Saad Hariri’s New Government in Lebanon: Women’s Affairs, Anti-Corruption Ministers Appointed...

Saad Hariri’s New Government in Lebanon: Women’s Affairs, Anti-Corruption Ministers Appointed First Time

Politics make strange bedfellows – Prime Minister Saad Hariri and Hezbollah Chief Hassan Nasrallah come together!
Politics make strange bedfellows – Prime Minister Saad Hariri and Hezbollah Chief Hassan Nasrallah come together!

This Sunday, a new 30-minister government led by Saad Hariri was formed, cobbling together the entire political spectrum except for the Christian Phalangist party that rejected the minister of state portfolio it was offered.

“This is a government of entente,” Hariri said of the new line-up formed barely six weeks after the election of President Michel Aoun. The new portfolios allotted include an anti-corruption post. For the first time, a minister of state for women’s affairs has been appointed in Lebanon where women are ‘unequal and unprotected.’ The appointment of a male – Jean Ogassapian as minster for women’s affairs has drawn flak on the social media. It is astonishing that Lebanon could not find a woman to head the ministry meant for women. There is a long way to go as far as gender equality is concerned in Lebanon!

A couple of years ago, the Human Rights Watch came out with a damning   114-page report: “Unequal and Unprotected: Women’s Rights Under Lebanon’s Religious Personal Status Laws”. The report found that, across all religions, personal status laws erect greater barriers for women than men who wish to terminate unhappy or abusive marriages, initiate divorce proceedings, ensure their rights concerning their children after divorce, or secure pecuniary rights from a former spouse. The laws also violate children’s rights, most significantly the need to consider their best interests in all judicial decisions concerning their welfare.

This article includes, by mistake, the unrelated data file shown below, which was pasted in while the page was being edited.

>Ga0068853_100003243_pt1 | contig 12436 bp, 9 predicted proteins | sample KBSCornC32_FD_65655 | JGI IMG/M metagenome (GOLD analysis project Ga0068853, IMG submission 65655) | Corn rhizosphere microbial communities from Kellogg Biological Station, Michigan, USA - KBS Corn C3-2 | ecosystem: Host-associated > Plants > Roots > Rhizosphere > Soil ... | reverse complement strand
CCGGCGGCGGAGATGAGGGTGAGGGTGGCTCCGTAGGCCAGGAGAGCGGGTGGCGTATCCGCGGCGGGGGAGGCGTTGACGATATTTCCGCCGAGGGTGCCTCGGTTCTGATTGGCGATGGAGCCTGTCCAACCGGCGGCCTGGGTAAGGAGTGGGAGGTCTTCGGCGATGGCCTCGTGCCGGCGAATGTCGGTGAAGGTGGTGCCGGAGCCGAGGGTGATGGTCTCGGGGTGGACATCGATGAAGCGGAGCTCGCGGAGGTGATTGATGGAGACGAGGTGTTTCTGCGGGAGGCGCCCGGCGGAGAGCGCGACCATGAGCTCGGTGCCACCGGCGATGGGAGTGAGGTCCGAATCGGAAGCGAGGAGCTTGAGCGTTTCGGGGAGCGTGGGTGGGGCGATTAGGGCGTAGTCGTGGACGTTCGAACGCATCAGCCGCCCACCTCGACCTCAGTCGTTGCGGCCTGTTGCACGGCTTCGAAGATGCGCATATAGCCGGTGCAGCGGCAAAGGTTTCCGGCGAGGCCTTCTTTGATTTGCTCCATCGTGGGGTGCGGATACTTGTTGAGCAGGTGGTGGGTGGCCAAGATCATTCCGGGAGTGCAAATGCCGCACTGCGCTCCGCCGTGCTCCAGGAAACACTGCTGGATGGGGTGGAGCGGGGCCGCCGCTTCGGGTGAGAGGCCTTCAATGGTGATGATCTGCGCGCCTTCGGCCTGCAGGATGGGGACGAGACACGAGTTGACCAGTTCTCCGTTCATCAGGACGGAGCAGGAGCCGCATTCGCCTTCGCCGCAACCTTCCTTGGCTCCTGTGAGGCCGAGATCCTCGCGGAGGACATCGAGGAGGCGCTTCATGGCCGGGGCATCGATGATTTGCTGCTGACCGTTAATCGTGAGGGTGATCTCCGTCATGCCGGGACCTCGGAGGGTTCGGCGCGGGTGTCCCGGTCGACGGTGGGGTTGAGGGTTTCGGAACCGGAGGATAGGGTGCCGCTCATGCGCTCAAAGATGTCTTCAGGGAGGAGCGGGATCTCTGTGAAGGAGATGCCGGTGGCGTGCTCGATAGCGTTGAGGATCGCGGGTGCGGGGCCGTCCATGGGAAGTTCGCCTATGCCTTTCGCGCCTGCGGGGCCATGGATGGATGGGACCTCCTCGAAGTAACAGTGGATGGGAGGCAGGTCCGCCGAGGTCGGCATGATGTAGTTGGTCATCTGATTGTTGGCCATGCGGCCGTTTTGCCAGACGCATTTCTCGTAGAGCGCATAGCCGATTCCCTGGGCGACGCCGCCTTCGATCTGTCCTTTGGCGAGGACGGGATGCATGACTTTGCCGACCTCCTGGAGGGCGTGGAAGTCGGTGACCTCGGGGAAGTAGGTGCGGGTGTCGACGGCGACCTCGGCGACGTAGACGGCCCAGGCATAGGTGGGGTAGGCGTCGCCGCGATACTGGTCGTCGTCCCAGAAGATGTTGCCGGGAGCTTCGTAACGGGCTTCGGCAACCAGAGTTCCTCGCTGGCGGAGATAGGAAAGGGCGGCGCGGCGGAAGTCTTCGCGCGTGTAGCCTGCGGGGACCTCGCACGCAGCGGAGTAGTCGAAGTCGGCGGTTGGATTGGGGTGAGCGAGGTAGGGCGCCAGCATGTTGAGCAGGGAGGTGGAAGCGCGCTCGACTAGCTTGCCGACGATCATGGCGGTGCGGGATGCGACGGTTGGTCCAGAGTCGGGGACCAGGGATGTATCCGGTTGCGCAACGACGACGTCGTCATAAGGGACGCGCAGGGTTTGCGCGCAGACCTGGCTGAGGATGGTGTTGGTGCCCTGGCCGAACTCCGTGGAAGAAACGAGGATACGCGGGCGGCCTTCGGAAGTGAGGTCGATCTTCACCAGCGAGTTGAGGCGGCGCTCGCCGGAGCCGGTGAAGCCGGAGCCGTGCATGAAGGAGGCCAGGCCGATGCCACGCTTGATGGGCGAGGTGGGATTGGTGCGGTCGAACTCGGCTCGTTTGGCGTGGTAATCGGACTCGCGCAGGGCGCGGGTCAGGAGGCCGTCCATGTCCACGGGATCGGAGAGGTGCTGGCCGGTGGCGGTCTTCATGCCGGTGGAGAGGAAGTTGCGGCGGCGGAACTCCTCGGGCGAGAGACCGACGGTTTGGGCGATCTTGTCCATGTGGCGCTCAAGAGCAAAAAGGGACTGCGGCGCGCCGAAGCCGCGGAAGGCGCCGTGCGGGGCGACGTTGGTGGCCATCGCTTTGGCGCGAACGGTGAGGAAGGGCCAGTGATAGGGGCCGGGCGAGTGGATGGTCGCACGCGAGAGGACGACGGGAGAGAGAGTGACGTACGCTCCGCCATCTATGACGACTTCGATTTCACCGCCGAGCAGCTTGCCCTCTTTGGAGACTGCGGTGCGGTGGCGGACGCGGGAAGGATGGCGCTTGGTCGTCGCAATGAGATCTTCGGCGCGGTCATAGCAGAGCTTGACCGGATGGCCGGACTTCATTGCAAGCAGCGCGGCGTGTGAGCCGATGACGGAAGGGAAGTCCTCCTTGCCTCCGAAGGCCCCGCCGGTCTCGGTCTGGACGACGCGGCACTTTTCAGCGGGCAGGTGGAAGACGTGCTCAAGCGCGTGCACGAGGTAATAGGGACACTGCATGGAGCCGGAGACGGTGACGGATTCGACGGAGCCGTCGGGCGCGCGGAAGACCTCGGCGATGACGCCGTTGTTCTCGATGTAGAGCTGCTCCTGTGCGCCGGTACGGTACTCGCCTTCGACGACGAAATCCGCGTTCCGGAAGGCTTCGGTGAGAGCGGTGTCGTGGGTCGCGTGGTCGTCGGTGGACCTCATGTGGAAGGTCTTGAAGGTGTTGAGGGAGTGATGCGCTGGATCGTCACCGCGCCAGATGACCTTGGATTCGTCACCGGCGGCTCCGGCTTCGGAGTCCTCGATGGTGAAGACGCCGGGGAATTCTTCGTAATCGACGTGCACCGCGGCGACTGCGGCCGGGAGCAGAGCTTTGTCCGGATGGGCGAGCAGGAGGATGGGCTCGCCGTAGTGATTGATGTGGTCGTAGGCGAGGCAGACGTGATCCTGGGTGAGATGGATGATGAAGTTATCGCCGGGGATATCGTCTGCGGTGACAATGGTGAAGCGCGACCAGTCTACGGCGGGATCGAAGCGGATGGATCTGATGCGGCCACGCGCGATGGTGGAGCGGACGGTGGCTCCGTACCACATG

The new government will have “at the top of its list of priorities to preserve security against the fires ravaging our region,” Hariri told the media.He underlined that the government would act to “preserve our country from the negative consequences of the Syrian crisis”.

It may be recalled that on November 3, former premier Hariri was nominated to form Lebanon’s next government. But the government formation process was seen as likely to be hampered by deep differences with the militant Hezbollah movement. Saad Hariri, 46, is supposedly anti-Syria and a fierce opponent of Lebanon’s Shiite Hezbollah. It is significant to note that the members of Hezbollah have been accused by an international court of involvement in his father Rafiq Hariri’s 2005 assassination. But politics make strange bedfellows. Saad Hariri was forced to throw his support behind Aoun, the Hezbollah candidate for the presidency. This secured Hariri’s return to power as premier. The new government will have two ministers from Hezbollah. Hariri’s nomination and Aoun’s election after a two-year vacuum have raised new hopes that Lebanon can begin tackling challenges including a not so vibrant economy, a moribund political class and the influx of more than a million unfortunate Syrian refugees. Hariri also announced the setting up of a state secretariat for refugees, and called on the international community “to take responsibility for helping our country bear the burden”.